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Once you have the package installed you can go ahead and view the settings by going over to services–>BandwidthD. In here you want to enable bandwidthd and select the interface that it will bind to. If you are monitoring the usage of clients from your local area network then you should select that interface. The other thing that you want to specify here is the subnet that you want to report on. This is normally the private IP range(s) that you are using in your LAN  and in my case I am using the 192.168.x.x class C private network for my internal addressing.

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After it has been configured and it is up and running then you should start seeing reports from bandwidthD by click on the “access bandwidthD” tab. A daily traffic report will look like the following:

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In here you can see which IP addresses have consumed the most bandwidth and the type of traffic that it belongs to. This is useful for finding bandwidth hogs in your LAN so that you can take appropriate action.

Now that we have some of the basic packages installed and configured, we can go ahead and get started on snort. Snort is an Intrusion detection system/Intrusion prevention system that will monitor traffic on your WAN or internet interface and will proactively block anything that seems questionable based on predefined rules. Start by installing snort from the list of packages.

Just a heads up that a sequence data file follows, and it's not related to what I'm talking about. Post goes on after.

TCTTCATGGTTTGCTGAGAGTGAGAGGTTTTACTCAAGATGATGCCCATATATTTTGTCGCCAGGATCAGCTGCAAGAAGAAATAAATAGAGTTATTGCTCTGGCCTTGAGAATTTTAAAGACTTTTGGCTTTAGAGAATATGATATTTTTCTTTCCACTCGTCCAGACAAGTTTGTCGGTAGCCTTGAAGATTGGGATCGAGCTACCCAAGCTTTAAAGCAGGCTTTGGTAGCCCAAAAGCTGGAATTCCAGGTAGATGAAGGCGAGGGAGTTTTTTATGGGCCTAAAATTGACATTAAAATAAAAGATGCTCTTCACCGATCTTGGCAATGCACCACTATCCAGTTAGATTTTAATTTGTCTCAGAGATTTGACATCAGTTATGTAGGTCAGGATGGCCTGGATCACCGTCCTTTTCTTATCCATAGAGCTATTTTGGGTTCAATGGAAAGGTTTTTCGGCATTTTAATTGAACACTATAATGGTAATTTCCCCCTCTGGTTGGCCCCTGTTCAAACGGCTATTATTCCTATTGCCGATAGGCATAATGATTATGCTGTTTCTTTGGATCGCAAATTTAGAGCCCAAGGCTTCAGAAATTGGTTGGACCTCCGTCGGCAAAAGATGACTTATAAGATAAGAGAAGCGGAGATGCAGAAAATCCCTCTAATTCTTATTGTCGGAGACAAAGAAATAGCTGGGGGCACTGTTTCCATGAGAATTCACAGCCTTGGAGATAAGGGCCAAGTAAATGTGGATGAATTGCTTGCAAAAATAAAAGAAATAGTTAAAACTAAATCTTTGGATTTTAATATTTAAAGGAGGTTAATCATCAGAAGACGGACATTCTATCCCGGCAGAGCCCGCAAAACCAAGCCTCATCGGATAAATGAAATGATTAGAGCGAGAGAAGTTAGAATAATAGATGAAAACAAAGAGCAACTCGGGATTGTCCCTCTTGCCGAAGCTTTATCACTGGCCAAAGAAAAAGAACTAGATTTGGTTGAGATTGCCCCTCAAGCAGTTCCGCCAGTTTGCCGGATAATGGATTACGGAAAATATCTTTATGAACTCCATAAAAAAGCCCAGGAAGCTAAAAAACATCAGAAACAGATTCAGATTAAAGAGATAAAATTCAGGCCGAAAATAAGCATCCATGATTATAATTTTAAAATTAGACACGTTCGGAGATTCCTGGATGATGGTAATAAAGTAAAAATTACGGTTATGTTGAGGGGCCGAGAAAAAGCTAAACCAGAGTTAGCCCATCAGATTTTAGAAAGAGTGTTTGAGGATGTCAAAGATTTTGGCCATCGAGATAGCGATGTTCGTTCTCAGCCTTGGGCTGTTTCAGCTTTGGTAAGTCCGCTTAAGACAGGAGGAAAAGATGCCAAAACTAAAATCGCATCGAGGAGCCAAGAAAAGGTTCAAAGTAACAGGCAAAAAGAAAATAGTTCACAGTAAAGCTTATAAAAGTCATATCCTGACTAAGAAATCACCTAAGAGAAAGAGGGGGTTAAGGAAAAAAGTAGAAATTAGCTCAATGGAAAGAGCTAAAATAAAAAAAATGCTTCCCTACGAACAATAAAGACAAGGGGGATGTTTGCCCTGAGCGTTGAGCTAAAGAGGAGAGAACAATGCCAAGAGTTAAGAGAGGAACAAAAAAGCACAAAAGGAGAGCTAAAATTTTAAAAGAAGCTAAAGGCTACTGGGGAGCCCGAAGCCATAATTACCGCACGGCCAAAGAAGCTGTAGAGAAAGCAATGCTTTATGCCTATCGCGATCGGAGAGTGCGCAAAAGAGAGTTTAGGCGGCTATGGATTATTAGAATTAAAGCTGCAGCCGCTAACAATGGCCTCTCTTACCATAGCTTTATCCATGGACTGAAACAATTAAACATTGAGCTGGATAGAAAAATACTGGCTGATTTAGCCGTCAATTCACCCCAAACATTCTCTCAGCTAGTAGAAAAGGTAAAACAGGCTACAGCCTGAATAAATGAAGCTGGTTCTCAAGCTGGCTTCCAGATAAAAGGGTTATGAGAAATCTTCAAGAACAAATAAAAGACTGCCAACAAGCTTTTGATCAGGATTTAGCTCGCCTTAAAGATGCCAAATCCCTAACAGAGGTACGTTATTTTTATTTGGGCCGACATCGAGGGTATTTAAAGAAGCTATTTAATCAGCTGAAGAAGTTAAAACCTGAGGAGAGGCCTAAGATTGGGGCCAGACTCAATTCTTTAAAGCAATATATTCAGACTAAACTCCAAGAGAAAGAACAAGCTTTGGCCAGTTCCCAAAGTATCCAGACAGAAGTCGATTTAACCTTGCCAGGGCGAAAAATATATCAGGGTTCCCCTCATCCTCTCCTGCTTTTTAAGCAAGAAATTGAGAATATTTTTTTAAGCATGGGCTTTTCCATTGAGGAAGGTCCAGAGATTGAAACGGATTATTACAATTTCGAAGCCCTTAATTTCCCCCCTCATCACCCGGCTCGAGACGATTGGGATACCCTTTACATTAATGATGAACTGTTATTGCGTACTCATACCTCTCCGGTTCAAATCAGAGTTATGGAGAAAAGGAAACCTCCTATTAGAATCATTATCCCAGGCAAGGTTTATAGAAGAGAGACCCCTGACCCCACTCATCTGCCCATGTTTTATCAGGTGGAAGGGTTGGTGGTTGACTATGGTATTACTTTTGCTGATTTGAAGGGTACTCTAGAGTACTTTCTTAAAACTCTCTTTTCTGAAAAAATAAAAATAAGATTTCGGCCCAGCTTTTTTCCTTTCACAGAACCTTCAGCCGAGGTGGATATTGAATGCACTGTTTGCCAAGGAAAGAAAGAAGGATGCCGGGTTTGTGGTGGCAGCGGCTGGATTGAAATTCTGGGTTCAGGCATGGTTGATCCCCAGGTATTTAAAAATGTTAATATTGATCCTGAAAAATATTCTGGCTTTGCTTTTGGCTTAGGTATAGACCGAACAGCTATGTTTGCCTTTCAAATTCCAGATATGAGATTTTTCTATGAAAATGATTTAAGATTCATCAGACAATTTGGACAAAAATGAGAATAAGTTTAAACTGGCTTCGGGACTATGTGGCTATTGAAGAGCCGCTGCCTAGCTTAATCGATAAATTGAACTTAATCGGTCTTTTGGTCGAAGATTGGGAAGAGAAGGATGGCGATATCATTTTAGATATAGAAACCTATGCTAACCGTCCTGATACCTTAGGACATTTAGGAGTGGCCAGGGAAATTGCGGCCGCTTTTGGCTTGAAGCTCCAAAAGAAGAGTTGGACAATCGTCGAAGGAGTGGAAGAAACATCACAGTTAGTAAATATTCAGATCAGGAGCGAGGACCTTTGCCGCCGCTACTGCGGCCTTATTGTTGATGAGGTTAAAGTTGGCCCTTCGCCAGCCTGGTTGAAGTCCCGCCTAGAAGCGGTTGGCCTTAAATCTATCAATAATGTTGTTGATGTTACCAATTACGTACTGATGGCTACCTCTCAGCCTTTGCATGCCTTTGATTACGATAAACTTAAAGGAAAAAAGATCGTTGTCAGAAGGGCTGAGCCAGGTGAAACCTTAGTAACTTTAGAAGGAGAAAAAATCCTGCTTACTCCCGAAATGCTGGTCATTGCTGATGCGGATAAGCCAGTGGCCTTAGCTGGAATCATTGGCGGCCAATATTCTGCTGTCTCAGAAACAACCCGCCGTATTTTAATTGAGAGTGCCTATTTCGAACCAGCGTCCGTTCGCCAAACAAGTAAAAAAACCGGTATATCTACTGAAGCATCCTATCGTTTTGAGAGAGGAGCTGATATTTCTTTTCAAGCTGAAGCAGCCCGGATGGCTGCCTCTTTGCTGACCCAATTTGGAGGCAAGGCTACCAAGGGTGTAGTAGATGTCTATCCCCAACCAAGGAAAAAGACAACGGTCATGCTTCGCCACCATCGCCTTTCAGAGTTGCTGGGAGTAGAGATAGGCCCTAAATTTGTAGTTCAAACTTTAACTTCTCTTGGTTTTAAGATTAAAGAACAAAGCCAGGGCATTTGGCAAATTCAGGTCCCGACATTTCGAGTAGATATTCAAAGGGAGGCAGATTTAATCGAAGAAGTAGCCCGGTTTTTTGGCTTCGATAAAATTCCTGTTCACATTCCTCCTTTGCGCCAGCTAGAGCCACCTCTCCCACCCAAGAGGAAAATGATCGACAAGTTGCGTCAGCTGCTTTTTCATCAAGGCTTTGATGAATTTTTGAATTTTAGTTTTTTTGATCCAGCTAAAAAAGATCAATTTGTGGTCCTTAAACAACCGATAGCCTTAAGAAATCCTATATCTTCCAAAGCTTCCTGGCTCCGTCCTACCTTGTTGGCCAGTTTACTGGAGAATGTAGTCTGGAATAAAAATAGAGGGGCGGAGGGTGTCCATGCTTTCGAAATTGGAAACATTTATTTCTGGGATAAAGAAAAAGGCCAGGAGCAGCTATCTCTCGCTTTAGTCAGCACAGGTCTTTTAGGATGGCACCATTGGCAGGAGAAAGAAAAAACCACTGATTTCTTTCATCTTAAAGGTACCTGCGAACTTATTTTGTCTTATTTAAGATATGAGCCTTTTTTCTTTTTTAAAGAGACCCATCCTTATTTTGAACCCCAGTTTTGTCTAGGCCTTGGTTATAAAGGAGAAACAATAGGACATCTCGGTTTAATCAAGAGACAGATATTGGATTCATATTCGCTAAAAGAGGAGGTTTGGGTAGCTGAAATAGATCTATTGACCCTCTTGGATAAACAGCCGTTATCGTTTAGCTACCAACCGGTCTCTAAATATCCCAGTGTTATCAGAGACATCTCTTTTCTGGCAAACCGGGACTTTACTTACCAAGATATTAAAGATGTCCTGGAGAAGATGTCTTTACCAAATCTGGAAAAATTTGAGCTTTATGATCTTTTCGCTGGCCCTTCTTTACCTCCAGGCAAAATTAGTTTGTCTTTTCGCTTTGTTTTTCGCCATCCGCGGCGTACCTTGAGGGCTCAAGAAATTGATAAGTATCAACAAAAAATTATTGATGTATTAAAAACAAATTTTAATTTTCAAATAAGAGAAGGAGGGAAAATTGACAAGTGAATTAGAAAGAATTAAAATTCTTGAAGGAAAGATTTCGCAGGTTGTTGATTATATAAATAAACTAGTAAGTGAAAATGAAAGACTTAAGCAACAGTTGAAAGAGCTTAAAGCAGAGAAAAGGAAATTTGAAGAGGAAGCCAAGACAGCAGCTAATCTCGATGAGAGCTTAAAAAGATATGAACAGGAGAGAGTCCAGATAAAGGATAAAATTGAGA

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Once you have snort installed, head over to Services–>Snort–>Global Settings.

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At the top you will have three choices for which snort rules to use. It is highly recommended to pay for the Snort VRT premium rules as these get updated at least twice a week. The basic accounts gets rules that are only older than 30 days. This means that you will essentially be running and IDS/IPS that is outdated and might be leaving yourself vulnerable. The snort community rules are a subset of the snort VRT rules and are therefore not needed if you are already subscribed to the premium rules. The last rule set is the Emerging Threats which contains current rules and are geared towards more advanced users. The recommended rules for everyone is the Snort VRT Premium rules. You can click on the links provided and have it guide you to get a premium account. Once you have a premium account created you should have received an Oinkmaster code which you can paste into the blacked out configuration box above.